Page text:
With the success of CNN models in various real-world computer-vision classification tasks, researchers and scientists have also trained and tested these models in case scenarios in biomedical fields, including pathology. These studies may involve training an existing CNN architecture from scratch. However, it requires more data, and the data augmentation techniques may not always be suitable for biomedical images. Alternatively, transfer learning techniques, which freeze most of the parameters from a model often pre-trained on ImageNet, have more advantages in terms of the data size requirements. For example, an InceptionV3-based ImageNet pre-trained CNN model can achieve a high level of accuracy in determining skin lesion malignancy and the possibility of melanoma [13,54].
In clinical settings, pathologists typically examine histopathology slides under microscopes to provide diagnosis or other clinical information. Due to the development of digital pathology equipment, digitizing histopathology slides is cheaper and more accessible. As a result, more and more deidentified digital histopathology slide images have become available in many databases. These images, often with extremely large dimensions, are saved in special image file formats (e.g., .svs or .scn), which is a tuple of the same image with different resolutions [55]. Thus, in order to fit these digital histopathology images into CNN architectures, people usually develop their own customized pipelines with commonly used techniques, such as tiling the whole slide images (WSI) or sampling regions of interest (ROIs) (Figure 3) [56]. In the past few years, classification CNN models trained on histopathology images have shown phenomenally high performance and promising clinical potential in predicting both morphological features and molecular features. The visualization techniques also reveal results that often match pathologists’ expectations and many models are generalizable to independent real-world clinical images. For example, Inception and InceptionResNet architectural models demonstrate high accuracy and other statistical metrics in predicting subtypes and key biomarker mutations, such as STK11 and EGFR, in non-small-cell lung cancer histopathology slides [14,57,58]. With the integration of other critical clinical variables and images, immune response, G-CIMP, and telomere length can be predicted in glioblastoma patients [59]. BRAF mutation, a well-known biomarker in malignant melanoma, can also be accurately predicted with a CNN-based model [60]. Other molecular and genomic features, such as microsatellite instability (MSI), can be predicted from histopathology slides with a reasonable accuracy as well [15]. The critical gene expression level could also be inferred by applying these CNN classification models to WSI [61]. Some contemporary models also show successful classification results in the histopathology images of multiple tissue types [62,63]. These successful cases indicate that CNNs represent a suitable approach to study the correlation between molecular features and morphological features in histopathology slides, some of which may be undetectable or often ignored by human pathologists.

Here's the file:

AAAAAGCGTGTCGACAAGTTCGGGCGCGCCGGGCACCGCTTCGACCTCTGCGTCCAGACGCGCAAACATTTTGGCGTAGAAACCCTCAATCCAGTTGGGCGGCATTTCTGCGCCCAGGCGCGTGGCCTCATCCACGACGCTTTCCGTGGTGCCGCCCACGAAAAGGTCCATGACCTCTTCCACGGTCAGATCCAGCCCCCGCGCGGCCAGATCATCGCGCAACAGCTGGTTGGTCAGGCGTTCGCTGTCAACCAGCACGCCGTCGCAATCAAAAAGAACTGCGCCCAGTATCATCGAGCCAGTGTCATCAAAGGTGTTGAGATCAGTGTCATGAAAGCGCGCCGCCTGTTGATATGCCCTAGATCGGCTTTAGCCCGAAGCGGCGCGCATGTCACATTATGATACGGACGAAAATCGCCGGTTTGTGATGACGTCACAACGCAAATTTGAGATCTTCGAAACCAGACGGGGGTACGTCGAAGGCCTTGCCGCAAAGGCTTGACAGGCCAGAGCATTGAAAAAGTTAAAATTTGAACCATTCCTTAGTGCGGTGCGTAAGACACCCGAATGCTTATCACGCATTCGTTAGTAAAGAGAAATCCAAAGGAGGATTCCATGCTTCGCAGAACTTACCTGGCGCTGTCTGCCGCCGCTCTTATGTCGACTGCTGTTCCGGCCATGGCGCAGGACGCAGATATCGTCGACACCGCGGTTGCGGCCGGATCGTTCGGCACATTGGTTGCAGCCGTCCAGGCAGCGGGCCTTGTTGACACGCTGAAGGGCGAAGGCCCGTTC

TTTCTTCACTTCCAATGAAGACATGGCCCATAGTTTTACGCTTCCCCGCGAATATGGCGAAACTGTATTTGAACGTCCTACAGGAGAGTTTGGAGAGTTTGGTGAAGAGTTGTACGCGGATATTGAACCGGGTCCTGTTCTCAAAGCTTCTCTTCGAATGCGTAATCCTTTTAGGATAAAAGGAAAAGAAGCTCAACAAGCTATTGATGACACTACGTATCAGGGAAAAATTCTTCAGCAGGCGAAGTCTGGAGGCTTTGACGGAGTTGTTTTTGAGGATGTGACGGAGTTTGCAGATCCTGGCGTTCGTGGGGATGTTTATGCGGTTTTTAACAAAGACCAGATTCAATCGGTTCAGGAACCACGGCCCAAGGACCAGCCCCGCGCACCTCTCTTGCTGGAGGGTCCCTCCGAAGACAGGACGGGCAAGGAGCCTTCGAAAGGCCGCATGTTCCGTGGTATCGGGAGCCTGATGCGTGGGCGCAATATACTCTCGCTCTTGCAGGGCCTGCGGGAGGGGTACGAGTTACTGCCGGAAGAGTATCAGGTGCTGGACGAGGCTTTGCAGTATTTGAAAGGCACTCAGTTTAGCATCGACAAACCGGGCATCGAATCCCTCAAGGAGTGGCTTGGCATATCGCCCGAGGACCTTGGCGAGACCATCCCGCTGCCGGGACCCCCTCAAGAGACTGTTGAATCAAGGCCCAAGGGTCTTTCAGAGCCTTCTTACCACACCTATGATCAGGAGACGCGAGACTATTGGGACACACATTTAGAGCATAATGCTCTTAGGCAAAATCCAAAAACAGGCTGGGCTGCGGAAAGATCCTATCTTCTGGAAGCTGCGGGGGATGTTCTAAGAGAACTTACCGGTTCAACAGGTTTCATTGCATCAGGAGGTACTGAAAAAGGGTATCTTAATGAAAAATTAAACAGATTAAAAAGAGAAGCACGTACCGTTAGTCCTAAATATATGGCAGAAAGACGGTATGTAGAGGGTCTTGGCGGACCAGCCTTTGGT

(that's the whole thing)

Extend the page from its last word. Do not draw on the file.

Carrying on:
However, histopathology images are quite different from the images in the ImageNet because of their extremely large sizes, higher resolution, and sparser useful feature distributions [11,55,64]. Deep learning architectures that could take advantage of these characteristics are very likely to achieve better results, unveiling more interesting hidden features in histopathology image classification tasks. For instance, a multi-resolution CNN model, which takes advantage of the data structure of .svs and .scn image files, achieves higher performance in classifying endometrial cancer molecular features than its single resolution counterparts [65]. Weakly supervised techniques, such as multiple instance learning, also demonstrate decent performance in classification tasks of histopathology images, and have gained popularity in recent years [64,66,67]. The innovative idea of bringing GNN models into solving histopathology classification problems develops greater capacity in understanding the subtle relationships between features of different tissue structures and at different locations on giant digital histopathology slides [68,69].

3.2. Segmentation